enemy's pickets near Elk Mills (killing 1 man), and attacked his skirmishers at 10 a. m., whom I found in line 1 miles west of Enterprise, in a dense thicket. I immediately dismounted a portion of my command as skirmishers, and at the same time commenced shelling the town, where his reserve was stationed. After the engagement had continue about one hour, my right and rear were attacked by a strong force, said to be Brown's which was repulsed and scattered in a short time. The enemy ceased to reply to our fire at 12 m., and retreated through the thicket in great disorder. I could not at first ascertain the direction of his retreat, and my men and horses being completely exhausted by the last night's march and the severe duties of the morning, I went into camp.
The enemy is known to have lost in the engagement 1 captain (said to be M. R. Johnston, of Partisan Rangers) and 4 men. His loss is presumed to be much greater, as the ground in the woods and a cornfield, where out shells burst, was discovered of the thicket it was impossible to ascertain the facts definitely. I lost no men, either in killed, wounded, or missing.
On the morning of the 16th instant, following the line of the Indian Territory southward, I pursued several small parties for some miles, but they eluded capture by taking to the thicket. The prairies and paths were filled with the tracks of their horses, all moving southward. At Maysville I encamped on Wednesday night. Here I sent in pursuit of a party of about 30 of the enemy, whom I saw on the south side of the prairie, drawn up in line; but they were well mounted, and made good their escape to the Spavinaw Hills. On Thursday I passed the Double Spring and Round Prairie, near where Captain J. I. Worthington's escort was routed on the 4th instant. There I learned that Brown had passed the day before with 40 men, going toward Rhea's Mills. At noon the rear of my command was fired into by a small party of guerrillas, but no one was injured. On Wednesday night I encamped 10 mils southwest of Bentonville, and reached this place yesterday evening, where I intend staying until the commissary trains and telegraph corps come up. I am most advantageously located for sweeping the bushwhackers from the valleys of the two Sugar Creeks, and my men are busily engaged in the enterprise. During the last days' march several were captured and 3 killed. My command is in excellent condition and spirits. I have lost no men, and only one or two horses. I herewith submit the report of Assistant Surgeon [Jonathan E.] Tefft, * to whom much praise is due for his strict attention to the sanitary condition of the command, as well as to Majors Johnson and Fitch, Captains Galloway and Mass, commanding battalions, Lieutenant Thomson, commanding section of First Arkansas Light Artillery, and Lieutenant Looby, of the Eighteenth Iowa Infantry, for their promptness in executing my orders, and their strict attention to the discipline of their men. In the engagement of the 15th, the artillery lost none of its well-deserved reputation. The accuracy of its firing was remarkable.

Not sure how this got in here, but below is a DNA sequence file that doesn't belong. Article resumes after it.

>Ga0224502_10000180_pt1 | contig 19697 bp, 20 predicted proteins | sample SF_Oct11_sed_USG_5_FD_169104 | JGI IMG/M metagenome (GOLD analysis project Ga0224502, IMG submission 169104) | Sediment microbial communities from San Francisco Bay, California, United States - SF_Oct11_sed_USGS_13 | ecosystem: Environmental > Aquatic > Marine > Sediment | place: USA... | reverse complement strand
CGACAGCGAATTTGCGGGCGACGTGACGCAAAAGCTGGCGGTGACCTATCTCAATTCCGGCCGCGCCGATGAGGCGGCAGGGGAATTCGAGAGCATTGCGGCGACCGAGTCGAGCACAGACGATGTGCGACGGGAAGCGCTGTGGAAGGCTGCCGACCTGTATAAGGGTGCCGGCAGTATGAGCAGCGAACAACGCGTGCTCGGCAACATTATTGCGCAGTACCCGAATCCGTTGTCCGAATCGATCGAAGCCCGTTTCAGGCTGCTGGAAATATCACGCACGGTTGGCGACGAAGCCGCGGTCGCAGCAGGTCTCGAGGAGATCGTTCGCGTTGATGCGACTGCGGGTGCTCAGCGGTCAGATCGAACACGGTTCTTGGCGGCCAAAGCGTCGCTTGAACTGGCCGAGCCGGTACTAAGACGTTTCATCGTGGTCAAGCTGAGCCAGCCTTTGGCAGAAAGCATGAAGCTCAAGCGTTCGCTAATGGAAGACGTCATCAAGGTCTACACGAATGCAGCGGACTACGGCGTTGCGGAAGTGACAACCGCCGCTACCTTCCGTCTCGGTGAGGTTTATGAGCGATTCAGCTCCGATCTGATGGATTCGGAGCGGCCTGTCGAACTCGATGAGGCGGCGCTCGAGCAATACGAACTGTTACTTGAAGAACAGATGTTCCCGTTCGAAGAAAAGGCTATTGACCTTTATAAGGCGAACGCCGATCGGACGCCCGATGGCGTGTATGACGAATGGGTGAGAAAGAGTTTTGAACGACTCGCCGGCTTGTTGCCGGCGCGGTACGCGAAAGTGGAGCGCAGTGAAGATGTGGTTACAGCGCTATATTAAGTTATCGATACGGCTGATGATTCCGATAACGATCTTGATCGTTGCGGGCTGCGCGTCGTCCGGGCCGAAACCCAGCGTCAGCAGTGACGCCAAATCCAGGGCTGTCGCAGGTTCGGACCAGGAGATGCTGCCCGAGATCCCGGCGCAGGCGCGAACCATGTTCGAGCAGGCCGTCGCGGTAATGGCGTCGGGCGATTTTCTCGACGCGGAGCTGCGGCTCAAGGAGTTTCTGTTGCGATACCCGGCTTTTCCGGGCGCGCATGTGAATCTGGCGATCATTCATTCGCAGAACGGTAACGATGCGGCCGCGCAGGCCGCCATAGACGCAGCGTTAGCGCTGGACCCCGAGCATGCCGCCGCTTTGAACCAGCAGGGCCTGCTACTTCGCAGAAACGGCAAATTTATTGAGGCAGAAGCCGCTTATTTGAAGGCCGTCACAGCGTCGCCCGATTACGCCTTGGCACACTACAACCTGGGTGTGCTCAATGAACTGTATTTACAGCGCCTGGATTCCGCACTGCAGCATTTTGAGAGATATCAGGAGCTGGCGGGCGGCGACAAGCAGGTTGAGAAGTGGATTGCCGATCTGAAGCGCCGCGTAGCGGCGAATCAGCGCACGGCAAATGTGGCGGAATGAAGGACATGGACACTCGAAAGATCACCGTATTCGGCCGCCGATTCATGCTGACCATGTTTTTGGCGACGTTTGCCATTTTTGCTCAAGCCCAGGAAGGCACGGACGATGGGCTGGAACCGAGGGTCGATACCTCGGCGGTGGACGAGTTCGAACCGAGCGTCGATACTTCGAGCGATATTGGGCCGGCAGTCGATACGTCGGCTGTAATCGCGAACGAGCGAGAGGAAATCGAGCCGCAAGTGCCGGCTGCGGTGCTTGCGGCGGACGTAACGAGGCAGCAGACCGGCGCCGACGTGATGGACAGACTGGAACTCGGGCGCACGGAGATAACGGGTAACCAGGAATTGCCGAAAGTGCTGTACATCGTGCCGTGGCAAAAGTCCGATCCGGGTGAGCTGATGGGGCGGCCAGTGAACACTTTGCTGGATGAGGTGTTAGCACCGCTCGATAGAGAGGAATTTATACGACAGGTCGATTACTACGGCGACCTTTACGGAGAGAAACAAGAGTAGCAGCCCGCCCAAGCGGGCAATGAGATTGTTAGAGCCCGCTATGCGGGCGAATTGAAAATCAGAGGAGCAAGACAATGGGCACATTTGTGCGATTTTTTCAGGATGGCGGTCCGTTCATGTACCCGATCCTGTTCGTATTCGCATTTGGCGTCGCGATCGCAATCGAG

Very respectfully, your obedient servant,
M. LA RUE HARRISON,
Colonel First Arkansas Cavalry, Commanding Troops in Field.
Brigadier General JOHN McNEIL,
Commanding Southwestern District of Missouri.
*Omitted, as of no present importance.